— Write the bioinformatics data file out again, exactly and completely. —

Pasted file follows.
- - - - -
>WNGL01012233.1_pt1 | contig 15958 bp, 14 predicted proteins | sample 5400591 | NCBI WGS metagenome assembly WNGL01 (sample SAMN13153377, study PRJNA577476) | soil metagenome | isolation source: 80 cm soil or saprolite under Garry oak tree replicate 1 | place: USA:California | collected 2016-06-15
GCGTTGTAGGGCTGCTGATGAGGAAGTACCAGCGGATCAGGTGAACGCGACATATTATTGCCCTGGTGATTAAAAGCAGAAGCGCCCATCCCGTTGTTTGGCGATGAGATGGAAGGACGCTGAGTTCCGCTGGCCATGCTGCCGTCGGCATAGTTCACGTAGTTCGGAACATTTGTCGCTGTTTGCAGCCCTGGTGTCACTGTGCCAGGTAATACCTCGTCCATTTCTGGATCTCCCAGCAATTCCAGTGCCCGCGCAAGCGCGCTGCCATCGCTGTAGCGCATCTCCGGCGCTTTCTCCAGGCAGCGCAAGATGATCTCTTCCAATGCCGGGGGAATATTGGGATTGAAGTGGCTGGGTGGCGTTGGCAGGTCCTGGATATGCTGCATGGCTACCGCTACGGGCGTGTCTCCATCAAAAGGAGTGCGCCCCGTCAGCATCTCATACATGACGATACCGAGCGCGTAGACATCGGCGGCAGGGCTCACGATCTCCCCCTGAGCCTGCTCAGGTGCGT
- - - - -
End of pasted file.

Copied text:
>WNGL01012233.1_pt1 | contig 15958 bp, 14 predicted proteins | sample 5400591 | NCBI WGS metagenome assembly WNGL01 (sample SAMN13153377, study PRJNA577476) | soil metagenome | isolation source: 80 cm soil or saprolite under Garry oak tree replicate 1 | place: USA:California | collected 2016-06-15
GCGTTGTAGGGCTGCTGATGAGGAAGTACCAGCGGATCAGGTGAACGCGACATATTATTGCCCTGGTGATTAAAAGCAGAAGCGCCCATCCCGTTGTTTGGCGATGAGATGGAAGGACGCTGAGTTCCGCTGGCCATGCTGCCGTCGGCATAGTTCACGTAGTTCGGAACATTTGTCGCTGTTTGCAGCCCTGGTGTCACTGTGCCAGGTAATACCTCGTCCATTTCTGGATCTCCCAGCAATTCCAGTGCCCGCGCAAGCGCGCTGCCATCGCTGTAGCGCATCTCCGGCGCTTTCTCCAGGCAGCGCAAGATGATCTCTTCCAATGCCGGGGGAATATTGGGATTGAAGTGGCTGGGTGGCGTTGGCAGGTCCTGGATATGCTGCATGGCTACCGCTACGGGCGTGTCTCCATCAAAAGGAGTGCGCCCCGTCAGCATCTCATACATGACGATACCGAGCGCGTAGACATCGGCGGCAGGGCTCACGATCTCCCCCTGAGCCTGCTCAGGTGCGT